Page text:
CAMDEN — Curtis Island Light has been shining since 1835, when it was built on “Negro Island” by George Galt, of Massachusetts. The light kept many vessels passing by on their course and off the ledges. Keepers lived there and made sure the light was working properly all the time.
Several lighthouses were built over the years, gradually replacing one another. The Curtis Light House and towers were built of rubble but after 1855 they sheathed the tower in wood and later they did the same to the house. The fog bell was rung in response to a fog signal.
Keeper Henry Wiley, who served from 1883 to 1896, reported the hull of Snow Squall was half way between the outer ledge and Curtis Island. It was so far under it was not a menace to navigation, so they removed the spars and all the masts. The cabin and part of the deck came ashore at Dillingham’s Point.
The name of Camden’s “Negro Island” was changed to Curtis Island in 1934, in honor of Cyrus H. K. Curtis, who was a great benefactor to the town.
One duty of the keeper was to maintain: “the Journal of vessels, which pass by or in the vicinity of the light, must be kept according to the form by noting in the proper column, at the close of each day, from the log slate, the number of different classes of vessels which have passed during the preceding 24 hours. A quarterly return must be made to the inspector of the district by filling the blanks on the printed form which will be transmitted to him with other quarterly returns required to be made by the regulations of the Light-House Establishment. By order of the Secretary Light-House Board in Washington.”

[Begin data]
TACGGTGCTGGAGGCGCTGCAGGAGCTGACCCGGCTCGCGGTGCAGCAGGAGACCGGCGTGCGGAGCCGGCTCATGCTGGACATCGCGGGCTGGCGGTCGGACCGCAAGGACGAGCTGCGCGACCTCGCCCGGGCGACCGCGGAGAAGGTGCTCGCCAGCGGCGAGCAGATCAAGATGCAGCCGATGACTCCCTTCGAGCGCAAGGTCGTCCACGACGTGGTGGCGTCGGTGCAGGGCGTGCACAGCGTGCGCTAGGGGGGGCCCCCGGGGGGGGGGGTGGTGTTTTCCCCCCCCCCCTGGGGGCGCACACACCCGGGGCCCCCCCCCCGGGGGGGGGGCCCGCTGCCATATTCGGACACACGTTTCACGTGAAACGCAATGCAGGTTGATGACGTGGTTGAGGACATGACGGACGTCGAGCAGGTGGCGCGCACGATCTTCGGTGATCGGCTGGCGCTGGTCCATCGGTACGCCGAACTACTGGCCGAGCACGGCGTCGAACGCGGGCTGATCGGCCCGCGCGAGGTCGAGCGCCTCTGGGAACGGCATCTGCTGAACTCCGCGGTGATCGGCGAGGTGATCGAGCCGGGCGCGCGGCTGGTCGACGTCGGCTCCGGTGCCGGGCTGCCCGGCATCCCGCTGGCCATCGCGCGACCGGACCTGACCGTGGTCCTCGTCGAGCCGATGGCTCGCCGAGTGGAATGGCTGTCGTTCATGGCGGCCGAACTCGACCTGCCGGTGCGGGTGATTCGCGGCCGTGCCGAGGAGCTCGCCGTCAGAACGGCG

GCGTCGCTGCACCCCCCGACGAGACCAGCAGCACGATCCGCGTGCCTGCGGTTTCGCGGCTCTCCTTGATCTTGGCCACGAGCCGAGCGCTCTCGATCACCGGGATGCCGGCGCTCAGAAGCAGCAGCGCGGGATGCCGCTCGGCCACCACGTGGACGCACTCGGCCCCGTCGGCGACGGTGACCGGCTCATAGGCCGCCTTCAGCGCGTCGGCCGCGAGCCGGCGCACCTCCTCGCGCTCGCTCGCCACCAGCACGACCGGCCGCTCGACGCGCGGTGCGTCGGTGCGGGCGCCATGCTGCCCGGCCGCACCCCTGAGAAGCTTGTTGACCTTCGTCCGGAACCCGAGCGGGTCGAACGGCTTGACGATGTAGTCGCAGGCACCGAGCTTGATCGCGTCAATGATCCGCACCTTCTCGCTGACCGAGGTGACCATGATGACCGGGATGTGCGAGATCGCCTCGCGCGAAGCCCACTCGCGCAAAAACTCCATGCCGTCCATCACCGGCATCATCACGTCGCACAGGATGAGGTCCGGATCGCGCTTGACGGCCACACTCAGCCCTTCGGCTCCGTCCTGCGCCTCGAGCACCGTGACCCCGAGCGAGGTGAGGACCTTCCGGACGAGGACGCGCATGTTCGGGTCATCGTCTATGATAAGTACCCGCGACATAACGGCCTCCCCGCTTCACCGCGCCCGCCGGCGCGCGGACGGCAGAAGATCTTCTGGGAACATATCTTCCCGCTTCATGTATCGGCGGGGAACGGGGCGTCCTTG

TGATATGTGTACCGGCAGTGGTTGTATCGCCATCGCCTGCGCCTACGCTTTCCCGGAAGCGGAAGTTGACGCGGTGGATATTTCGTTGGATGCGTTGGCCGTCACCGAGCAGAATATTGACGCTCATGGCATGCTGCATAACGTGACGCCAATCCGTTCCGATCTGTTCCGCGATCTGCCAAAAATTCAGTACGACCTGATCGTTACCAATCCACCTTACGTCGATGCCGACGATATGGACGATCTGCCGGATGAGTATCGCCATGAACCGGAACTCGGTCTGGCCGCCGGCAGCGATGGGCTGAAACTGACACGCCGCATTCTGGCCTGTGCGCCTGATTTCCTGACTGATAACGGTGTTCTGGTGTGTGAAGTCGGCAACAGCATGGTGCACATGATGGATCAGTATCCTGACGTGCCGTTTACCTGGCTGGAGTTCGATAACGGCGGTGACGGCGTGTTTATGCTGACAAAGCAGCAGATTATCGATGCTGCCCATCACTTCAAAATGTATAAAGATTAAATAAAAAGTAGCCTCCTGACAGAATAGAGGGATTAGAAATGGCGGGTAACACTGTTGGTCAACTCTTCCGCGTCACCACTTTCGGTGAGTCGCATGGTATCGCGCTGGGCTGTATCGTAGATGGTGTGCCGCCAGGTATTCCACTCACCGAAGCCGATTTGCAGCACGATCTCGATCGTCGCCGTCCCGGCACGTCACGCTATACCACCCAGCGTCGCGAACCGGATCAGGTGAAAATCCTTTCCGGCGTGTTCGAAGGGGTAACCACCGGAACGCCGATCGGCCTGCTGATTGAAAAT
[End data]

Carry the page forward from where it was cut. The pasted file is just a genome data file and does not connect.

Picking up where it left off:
A person kindly gave me a record book from Curtis Island kept from 1876 through 1879.
According to the list of keepers, Joshua Bramhall received $480 per year.
Some keepers were removed due to the change of administration in Washington. Others resigned, retired or died on the job.
As well as different light houses over the years, there were also many keepers. The first was H.K.M. Bowers, in 1836. The last Coast Guard keeper to live there was Clifton McKenney, Jr., EM2 until October 1971.
John French, EN2 of Camden, and his family lived there until 1967. During World War II, the keeper was Capt. Myrick R. Morrison, who had six Coast Guardsmen stationed there with him. They kept six hour shifts, as German submarines were along our coast.
All good things come to an end. In 1989, Portland Head Light, Maine’s last manned Coast Guard lighthouse, commissioned by George Washington, became fully automated. It was built in 1791. Camden was fortunate to later become the owner of Curtis Island. It is another picnic area for Camden, and people are chosen to live on it in the summer and maintain it. They get to enjoy the beauty surrounding them on one of the prettiest spots anywhere in the world.
More Barbara Dyer
Barbara F. Dyer has lived in Camden all her life, so far.